-------

As for humming a few bars of a non-public domain song? You might as well have an entire band -- you still have to pay for usage.

Sorry.

Good luck though.

CamVader
03-06-2012, 11:04 PM
Absolutely not.

Fair use is for news or RESEARCH purposes, NOT for making money. If you plan to make money with your film (forming a LLC is a clear indication of this), then you cannot claim "fair use", period.

Doc filmmakers walk a very thin line. At one end, non-profit entity making a project for educational use can claim "fair use" for some of the material, while at the other end, a doc like the ones Michael Moore does have to pretty much clear everything, with teams of lawyers weighing in on material they've unable to get direct clearance on.

Its simple as this: Hope/plan to make money? you can't claim "fair use."

-------

As for humming a few bars of a non-public domain song? You might as well have an entire band -- you still have to pay for usage.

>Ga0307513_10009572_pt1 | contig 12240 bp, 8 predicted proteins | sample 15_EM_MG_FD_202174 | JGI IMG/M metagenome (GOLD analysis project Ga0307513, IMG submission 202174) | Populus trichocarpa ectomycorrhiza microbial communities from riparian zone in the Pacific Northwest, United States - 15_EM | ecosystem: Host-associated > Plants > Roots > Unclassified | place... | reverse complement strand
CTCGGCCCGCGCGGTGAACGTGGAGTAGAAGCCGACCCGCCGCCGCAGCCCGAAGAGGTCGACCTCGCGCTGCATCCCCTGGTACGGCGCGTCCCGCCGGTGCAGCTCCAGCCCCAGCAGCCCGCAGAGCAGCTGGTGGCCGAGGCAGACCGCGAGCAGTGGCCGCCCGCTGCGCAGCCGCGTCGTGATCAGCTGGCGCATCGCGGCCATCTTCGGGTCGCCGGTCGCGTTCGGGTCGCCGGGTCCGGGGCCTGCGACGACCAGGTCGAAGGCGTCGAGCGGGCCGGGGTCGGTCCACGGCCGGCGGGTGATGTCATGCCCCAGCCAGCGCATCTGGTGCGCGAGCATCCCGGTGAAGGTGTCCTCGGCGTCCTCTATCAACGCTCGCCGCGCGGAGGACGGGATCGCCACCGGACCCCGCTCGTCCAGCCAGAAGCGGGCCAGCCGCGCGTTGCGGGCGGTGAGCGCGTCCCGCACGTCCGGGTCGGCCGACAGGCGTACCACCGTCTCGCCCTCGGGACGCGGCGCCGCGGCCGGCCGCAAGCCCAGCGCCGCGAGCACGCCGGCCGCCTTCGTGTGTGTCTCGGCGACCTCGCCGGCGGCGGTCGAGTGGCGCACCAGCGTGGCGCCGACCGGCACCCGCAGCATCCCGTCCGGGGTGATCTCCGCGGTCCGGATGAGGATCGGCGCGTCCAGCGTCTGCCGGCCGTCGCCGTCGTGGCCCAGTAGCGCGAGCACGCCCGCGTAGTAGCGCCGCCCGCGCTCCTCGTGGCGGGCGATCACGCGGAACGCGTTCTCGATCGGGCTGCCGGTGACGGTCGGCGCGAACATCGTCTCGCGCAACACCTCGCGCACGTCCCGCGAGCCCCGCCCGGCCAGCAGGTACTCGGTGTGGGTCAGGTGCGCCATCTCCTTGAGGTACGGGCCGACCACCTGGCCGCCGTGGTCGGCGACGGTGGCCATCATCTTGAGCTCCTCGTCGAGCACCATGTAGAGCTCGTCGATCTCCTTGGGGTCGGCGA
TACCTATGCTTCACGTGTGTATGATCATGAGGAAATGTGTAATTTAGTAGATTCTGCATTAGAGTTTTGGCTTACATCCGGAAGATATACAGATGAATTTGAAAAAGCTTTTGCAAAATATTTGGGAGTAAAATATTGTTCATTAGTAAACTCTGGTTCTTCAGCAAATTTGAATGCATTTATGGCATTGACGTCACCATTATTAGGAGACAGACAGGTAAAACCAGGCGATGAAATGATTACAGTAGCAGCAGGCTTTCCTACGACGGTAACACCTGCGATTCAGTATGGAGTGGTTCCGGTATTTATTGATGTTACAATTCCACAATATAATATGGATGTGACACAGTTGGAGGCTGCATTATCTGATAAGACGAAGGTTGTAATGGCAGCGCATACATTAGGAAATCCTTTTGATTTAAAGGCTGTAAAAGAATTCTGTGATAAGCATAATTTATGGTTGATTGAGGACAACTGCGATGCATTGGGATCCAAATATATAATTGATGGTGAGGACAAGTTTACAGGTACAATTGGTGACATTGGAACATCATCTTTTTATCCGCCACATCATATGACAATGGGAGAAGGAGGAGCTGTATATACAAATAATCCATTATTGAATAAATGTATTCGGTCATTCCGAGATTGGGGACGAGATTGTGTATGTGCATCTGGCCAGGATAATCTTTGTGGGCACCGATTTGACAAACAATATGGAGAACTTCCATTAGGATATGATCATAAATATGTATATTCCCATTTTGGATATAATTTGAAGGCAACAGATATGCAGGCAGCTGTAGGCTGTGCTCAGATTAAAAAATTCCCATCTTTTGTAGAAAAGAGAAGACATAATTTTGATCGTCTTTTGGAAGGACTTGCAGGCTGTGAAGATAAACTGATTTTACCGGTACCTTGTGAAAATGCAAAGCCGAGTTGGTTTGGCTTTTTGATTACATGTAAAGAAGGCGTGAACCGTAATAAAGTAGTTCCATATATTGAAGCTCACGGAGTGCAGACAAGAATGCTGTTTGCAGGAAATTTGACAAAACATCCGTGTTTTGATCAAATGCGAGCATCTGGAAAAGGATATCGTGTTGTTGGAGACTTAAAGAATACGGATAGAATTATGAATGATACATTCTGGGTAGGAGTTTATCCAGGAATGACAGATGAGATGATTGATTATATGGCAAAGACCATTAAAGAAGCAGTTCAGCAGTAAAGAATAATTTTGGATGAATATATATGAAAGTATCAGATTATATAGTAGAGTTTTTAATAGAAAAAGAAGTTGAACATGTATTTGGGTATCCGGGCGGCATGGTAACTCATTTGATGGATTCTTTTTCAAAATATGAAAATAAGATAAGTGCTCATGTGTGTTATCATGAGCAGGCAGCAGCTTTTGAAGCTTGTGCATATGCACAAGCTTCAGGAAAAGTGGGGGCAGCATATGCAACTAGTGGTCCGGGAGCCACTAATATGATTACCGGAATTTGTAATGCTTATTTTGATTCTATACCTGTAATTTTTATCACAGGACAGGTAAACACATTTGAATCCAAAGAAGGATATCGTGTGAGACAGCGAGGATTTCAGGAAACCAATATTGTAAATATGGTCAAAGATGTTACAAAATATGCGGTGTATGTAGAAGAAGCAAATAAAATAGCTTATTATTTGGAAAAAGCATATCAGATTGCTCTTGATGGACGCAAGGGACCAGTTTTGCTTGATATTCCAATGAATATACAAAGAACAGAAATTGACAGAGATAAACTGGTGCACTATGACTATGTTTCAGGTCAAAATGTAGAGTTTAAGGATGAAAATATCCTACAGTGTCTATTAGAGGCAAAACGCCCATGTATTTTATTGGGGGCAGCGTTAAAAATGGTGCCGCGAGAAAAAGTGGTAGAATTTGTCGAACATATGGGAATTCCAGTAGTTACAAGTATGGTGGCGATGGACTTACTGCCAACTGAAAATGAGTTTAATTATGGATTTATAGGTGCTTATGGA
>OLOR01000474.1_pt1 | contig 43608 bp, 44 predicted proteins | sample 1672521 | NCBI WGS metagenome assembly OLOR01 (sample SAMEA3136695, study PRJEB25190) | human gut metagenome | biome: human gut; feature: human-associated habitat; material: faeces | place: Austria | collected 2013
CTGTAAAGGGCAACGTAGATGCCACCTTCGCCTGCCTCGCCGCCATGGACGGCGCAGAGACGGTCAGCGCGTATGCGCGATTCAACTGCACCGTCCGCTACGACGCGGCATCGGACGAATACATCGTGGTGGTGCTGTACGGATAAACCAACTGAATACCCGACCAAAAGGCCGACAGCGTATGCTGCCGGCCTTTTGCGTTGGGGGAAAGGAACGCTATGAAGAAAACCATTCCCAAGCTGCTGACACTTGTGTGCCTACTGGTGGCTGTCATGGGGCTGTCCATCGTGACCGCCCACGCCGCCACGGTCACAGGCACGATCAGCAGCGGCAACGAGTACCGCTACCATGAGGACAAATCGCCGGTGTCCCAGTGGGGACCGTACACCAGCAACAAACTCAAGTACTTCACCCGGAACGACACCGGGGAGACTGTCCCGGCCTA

Sorry.

Good luck though.

+100

Zensteve
03-07-2012, 12:43 AM
I've noticed something similar was done in the movie "Book Of Eli". The character Eli quoted one or two lines of a Johnny Cash song and attributed them to Cash. Does such a thing fall under fair use or require licensing?

That was almost certainly under license.

Just because they don't mention how much they paid, in the credits next to the attribution, doesn't mean they didn't.

JoshL
03-07-2012, 10:07 AM
Absolutely not.

Fair use is for news or RESEARCH purposes, NOT for making money. If you plan to make money with your film (forming a LLC is a clear indication of this), then you cannot claim "fair use", period.

Doc filmmakers walk a very thin line. At one end, non-profit entity making a project for educational use can claim "fair use" for some of the material, while at the other end, a doc like the ones Michael Moore does have to pretty much clear everything, with teams of lawyers weighing in on material they've unable to get direct clearance on.

Its simple as this: Hope/plan to make money? you can't claim "fair use."